e been using all day. The only difference is, you know, if we're working with a strip that's wider than four millimeters, we wanna add on that little extra length just to make it a little bit longer. This was one of those where, when I'm working with sheet, I would recommend taking a piece of cardboard or a piece of heavy paper and just cutting it out in your length and taping it together, making sure it fits on your wrist. Really simple way to check, make sure you've got your sizing right, especially 'cause sheet takes a little longer to cut out. With the wire, if you get it wrong, you just cut a new piece of wire and move on, right? But sheet, you spend a little bit of time sawing this out, so you wanna make sure it's right. All right. The most important thing, this is just our gauges, I'll just leave our little info up. Now, the most important thing is that we get our ends to fit nicely together. Especially if you cut these out with a saw, you might have a little bit of wonkiness and unevenness on our ends. There are two things that you can do to make sure these end seams are gonna match up, and the first one is, surprise, surprise, file. You can come in here with your file, but what I have found is that most people, myself included, don't have that great of control with a file. What you end up doing when you're supposed to be making this thing straight is you end up accidentally rounding a corner, or making it wonky. You end up almost making it worse rather than making it better. A better way to do this is to take some really heavy-grit sandpaper. This is 150 grit, which, in jewelry talk, 150 is very heavy. My husband, the other day, told me to use fine-grit sandpaper for something, and I was like, "What do you mean by fine?" 'Cause in the jewelry world, fine is, like, 1,000 grit. He was like, "Oh, I meant, like, 250 or 400." I was like, "That's coarse, honey." Like, doesn't work that way. This is 150. It's pretty coarse. And then I can just go ahead, and this is gonna sound obnoxious. (metal scraping) But I can actually just take whatever I need on here, and as long as I'm working on a pretty flat surface, it's gonna be a lot easier. I know, that's a grating noise. It's not something you really wanna do in a shared studio space. The other thing that you can think about is the fact that if we are making a circle, the outside of our metal has to travel slightly further than the inside. If we think about, it's real subtle, 'cause our metal's pretty thin, but geometry tells us that the outside has to go a little bit further. We can actually even put a little bit of angle in this by just holding it this way. I'll hold this angle this way, and then I'll just remember what side I decided was my inside. This is my outside, that's my inside. You could write on it if you wanted. Mine is actually labeled "Round," because when I cut it in my studio, I wanted to know what I needed it for when I got here. I'm gonna say it's the round side. The side that says "Round" is the inside. Let's look at that. (grit scraping) All right, so, now, just like we've done with everything else, you're gonna be amazed to find that pretty much all of these processes that we just did with wire look remarkably similar with sheet. Maybe we're gonna buzz through 'em a tiny little bit quicker, but I'm gonna bend this here. Again, the same thing. I don't care what shape this is. I only care that my ends meet nice and evenly. Now, with wire, it's pretty easy. The other nice thing about that sanding is that I just cleaned this while I was in there, so now we're nice and clean in my seam. The thing with sheet is that sometimes it's not gonna wanna sit nicely together. It's gonna wanna spring apart, or kinda move. We can actually use something to hold it together called binding wire. Binding wire is just steel wire. It's called binding wire, you can get it from all the jewelry suppliers that are listed on that PDF supply list. What I can do with this is, because it melts at a higher melting temperature than our solder or our metal, you can actually use it to hold things together and not worry that it's gonna melt to your metal. What I'll do is I'll take this, and I'll get my seam pretty close to lined up, and I'll take my binding wire and I'll actually twist it around. And then, even with my freakish finger strength, I can't get it tight enough without pulling out a pair of pliers. I'll just tighten this up, here. And so, what this does is it'll keep our seam from popping apart while we're soldering. I'm actually gonna give that, it could be a little tighter, I'll give it another twist. You don't necessarily have to do this step, but it's nice, because now I don't have to worry about this springing back apart as soon as I put heat on it. I know it's not going anywhere. And then, just because the little tail's driving me crazy, I'm gonna cut those off. Not into my solder. Now, I'm gonna remind you guys again of this later, but, no steel in the pickle. That means that this binding wire has to come off before you pickle anything. I'm gonna remind you now, I'm gonna remind you again later. Now I'm gonna go ahead and set this up. The other nice thing about this binding wire is that I can actually use this to hold this. You may have seen people talk about using that steel grate to solder with. The reason people like it is because they think, "Okay, if I put my solder in the seam here, "I wanna get my torch underneath it "to draw the solder through." This setup keeps it closed, lets us get our torch underneath, but the binding wire doesn't act like a giant heat sink, like that steel tripod would. So, now, I'm just gonna flux this guy right in my seam. Gonna flux the underside, too. You don't have to do this. You could just set this on there, and because of the binding wire, you're still gonna get a little bit of space, so you're gonna get a little bit of air through. This is actually a terrible fit seam. I'm being super lazy here, just so we're clear about that. And now I just messed it up. There we go. You know, if you were doing this in your home studio, spend, like, a few more minutes on the sandpaper. I just didn't want to subject all of you guys to that obnoxious noise for any longer than we needed to. Now what we're gonna do is, this is a case where we are gonna use not crazy amounts of solder, but we're gonna use more solder because we're actually going to lay that in our seam, here. I like to go about every eighth of an inch with my solder pieces, but it kinda depends on how big your solder pieces are. And also, it's really time for some new tweezers, in my case. These have a pretty big globule of solder melted on them, which makes it a little hard to pick things up. But I really like my tweezers, so I keep resisting getting new ones. I'm trying my best to lay this as evenly in this seam as possible. I wanna get rid of, I had that extra piece of solder that's hanging out there. I wanna make that go away, because if it melts randomly on my piece, then I have to file it out later, and we don't wanna do that. All right. We can take our lights down, and I'm going to actually, I could probably get away with a size one, but, in a perfect world, this is, again, 22-gauge, 'cause it's what I happen to have in my studio. But honestly, 22-gauge sheet is a little thin for a bangle. If I were doing this for something real that I was making for myself, or I was gonna sell, I would probably go 20 or 18, something that's gonna be a little bit sturdier. Definitely with that, I would probably jump up to a size two tip, just so that it's a little bit hotter. Now, just like we did with everything else, (torch hissing) I'm trying to kinda just get my flux again just to dry a little bit so my solder pieces don't go flying everywhere. (torch hissing) And try not to set my cross-leg tweezers on fire. (torch hissing) This is that point where I'm like, "Don't move, solder, don't move! "Don't bubble!" (torch hissing) I'm just gonna keep bringing this up to temperature, and now, I'm gonna come in, again, focus my heat. I'm kinda getting my torch underneath. We got a lot of solder jumping, there. You can see that we flowed. Definitely not the best seam. (laughs nervously) Probably, once again, you can see my little solder lumps. I'm such an over-solder-placer. That's a lot to file off, and the challenge, you can go ahead and turn the lights up. The challenge with having this much solder happening in there on this thin of a gauge is now I have to do a lot of filing to clean that up, and so I'm really thinning out my metal. Once again, less solder is actually better than more solder 99% of the time. Now I'm gonna quench this. I don't actually know if this really flowed in my seam or not. And then I'm going to make sure that I take my binding wire off before I put this in the pickle. A lot of times, you can get your binding wire off just by twisting. Sometimes this'll happen right where your binding wire wants to stick a little. If that's the case, sometimes that's because solder actually flowed onto it. If that's the case, you can just take some pliers and just kinda peel it off. Now that it has no binding wire, we can throw it in our pickle. And then, just like we did with our wire bangles, once it's soldered, and then we've pickled it so that it's clean and it's dry, because we never wanna take wet metal to steel mandrels, now I can bring this over to my mandrel. Slide it on here. Now, the one thing with this is that, obviously, our mandrel is tapered. If we don't want this to be tapered, we actually wanna just put it on here, hammer it really gently, and then we're gonna flip it, (hammer tapping) and keep alternating its direction on the mandrel so that we don't accidentally taper it. And so, the same thing, we can put it on the round mandrel, we can put it on the oval mandrel, whatever you want to kind of do there. And then, this is a case where, again, with this, with the round or the oval, you could add a hammer texture to it. If your solder seam is done properly, you don't have to worry about it splitting back apart. I could come in here, add some hammer texture. In a case like this, if I were gonna do, say, some stamping on it with, like, letter stamps, I would do that on the mandrel after I've soldered instead of fighting with it beforehand, because, let's say you have a lot of stamping you wanted to do, and you wanted to do it near the seam. If you accidentally flowed solder into the seam, that would be a lot of cleanup if you flowed solder into your stamping. That said, you can actually intentionally flow solder into stamping and then file it off, so that is a case where you could use solder as a point of contrast, and not feel like you were doing something wrong. But in this case, what I would probably do if I was gonna stamp on this is I would either just put this in at an angle, or you could even rotate the bolt. I would put this this way so that I could stamp on here and spin it around that way. Make sense? I didn't bring any stamps 'cause I don't have any, and those are heavy things to bring in a suitcase, but you can certainly add any of that to this kind of bracelet.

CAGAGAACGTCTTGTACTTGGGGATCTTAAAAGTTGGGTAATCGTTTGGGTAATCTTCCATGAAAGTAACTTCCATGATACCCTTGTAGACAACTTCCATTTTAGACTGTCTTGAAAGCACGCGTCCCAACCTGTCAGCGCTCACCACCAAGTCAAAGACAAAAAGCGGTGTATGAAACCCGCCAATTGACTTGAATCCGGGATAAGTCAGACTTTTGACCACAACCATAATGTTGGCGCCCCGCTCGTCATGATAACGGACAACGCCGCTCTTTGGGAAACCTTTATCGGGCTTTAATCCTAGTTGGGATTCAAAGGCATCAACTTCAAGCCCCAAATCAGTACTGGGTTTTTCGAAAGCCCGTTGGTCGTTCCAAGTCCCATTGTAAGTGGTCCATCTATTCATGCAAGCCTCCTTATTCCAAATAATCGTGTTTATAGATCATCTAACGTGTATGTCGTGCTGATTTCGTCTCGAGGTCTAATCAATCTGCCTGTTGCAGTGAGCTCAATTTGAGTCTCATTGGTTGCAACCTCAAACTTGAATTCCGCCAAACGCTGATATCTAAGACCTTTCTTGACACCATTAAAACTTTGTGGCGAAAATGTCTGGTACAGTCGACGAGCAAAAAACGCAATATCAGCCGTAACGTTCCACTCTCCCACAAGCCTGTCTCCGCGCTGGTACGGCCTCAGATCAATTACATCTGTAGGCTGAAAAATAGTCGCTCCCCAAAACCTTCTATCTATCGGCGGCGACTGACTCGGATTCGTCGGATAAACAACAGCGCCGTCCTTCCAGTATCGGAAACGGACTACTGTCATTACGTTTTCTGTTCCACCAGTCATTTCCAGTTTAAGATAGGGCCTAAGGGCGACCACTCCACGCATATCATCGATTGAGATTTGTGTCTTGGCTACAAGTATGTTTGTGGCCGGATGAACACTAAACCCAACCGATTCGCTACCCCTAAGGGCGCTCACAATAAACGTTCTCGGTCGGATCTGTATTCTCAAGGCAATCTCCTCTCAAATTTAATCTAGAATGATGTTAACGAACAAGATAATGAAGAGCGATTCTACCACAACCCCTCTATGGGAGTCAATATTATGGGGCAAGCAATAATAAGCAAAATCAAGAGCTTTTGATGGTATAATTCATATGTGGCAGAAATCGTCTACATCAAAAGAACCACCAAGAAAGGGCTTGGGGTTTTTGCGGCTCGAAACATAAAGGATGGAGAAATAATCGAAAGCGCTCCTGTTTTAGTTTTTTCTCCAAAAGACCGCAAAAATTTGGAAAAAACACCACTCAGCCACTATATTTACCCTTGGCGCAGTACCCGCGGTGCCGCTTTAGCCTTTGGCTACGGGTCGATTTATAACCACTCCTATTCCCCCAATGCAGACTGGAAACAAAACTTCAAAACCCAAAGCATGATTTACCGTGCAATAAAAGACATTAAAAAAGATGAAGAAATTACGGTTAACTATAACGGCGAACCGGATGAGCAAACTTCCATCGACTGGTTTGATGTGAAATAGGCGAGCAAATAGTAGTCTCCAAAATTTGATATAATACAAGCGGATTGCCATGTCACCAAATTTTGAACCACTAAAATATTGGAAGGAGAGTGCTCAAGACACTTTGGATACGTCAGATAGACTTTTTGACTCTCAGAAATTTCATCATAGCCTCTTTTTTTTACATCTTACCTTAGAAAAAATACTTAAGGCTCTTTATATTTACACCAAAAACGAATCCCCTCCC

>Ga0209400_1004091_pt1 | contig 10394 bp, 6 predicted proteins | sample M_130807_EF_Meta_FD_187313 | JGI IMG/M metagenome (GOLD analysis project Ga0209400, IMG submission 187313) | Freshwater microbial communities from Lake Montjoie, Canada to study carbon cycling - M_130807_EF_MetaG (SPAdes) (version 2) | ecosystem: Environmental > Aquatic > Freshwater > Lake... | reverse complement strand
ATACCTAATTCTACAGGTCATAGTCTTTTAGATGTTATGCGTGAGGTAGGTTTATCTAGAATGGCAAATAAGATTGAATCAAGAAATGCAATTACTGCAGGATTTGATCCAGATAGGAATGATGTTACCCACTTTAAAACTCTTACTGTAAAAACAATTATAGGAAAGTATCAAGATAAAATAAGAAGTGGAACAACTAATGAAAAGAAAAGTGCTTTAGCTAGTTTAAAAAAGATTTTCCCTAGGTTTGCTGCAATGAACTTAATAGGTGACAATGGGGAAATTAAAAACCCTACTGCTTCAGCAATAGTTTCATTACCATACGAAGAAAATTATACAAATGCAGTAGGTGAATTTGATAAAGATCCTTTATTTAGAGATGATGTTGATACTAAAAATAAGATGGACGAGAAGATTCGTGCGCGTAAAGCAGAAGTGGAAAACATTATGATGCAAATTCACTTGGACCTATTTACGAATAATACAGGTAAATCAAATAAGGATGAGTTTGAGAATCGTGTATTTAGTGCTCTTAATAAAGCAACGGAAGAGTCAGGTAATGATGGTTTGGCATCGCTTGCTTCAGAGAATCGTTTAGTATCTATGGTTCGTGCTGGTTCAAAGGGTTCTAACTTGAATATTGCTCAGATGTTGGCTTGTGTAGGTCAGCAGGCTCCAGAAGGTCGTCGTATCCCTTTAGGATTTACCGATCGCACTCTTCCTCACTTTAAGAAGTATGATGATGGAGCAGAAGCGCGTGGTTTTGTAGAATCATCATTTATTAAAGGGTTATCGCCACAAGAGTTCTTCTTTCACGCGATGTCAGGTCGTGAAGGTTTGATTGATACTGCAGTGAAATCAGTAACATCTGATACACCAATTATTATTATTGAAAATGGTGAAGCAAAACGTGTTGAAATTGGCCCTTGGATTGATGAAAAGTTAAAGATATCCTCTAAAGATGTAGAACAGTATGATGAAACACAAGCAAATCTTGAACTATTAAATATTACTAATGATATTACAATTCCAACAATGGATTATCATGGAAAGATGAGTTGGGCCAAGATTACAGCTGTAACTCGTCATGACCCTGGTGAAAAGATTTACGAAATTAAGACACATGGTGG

Class Description

Whether you’re just getting started in metalsmithing or have been experimenting for years, Foundations in Metalsmithing: Bracelets will help you deepen your skills while exploring the exciting world of bracelets. From torchless techniques (like forming and riveting) to more advanced concepts (like hinges), you’ll walk out of this class with a heap of new metalsmithing skills! (And a pile of new bracelets).

In this class, jewelry designer and metalsmith Megan Auman will help you build your metalsmithing skills in a way that’s completely approachable - no matter what level you’re currently at.

You will learn how to:

  • Create unique cuff bracelets by forming wire and sheet.
  • Join metal without a torch by riveting.
  • Solder wire and sheet into different shapes.
  • Make hinges (with or without a torch) to take your bracelet designs to the next level.
  • Finish your designs and experiment with color on metal through patinas.

Whether you’re looking to grow your existing jewelry making knowledge or for a new creative outlet that you can proudly wear (and show off!), you’ll leave Foundations in Metalsmithing: Bracelets with a series of bracelets you can call your own - and a new set of metalsmithing skills you can expand into even more jewelry ideas!



This is a great addition to Megan's metalsmithing series. She makes the topic really approachable. Bonus that metal patinas were added in to the class. I loved the class!

a Creativelive Student

I really enjoyed this class! It was very informative and gave me a lot of ideas for expanding a jewelry line to include a variety of bracelets and finishes.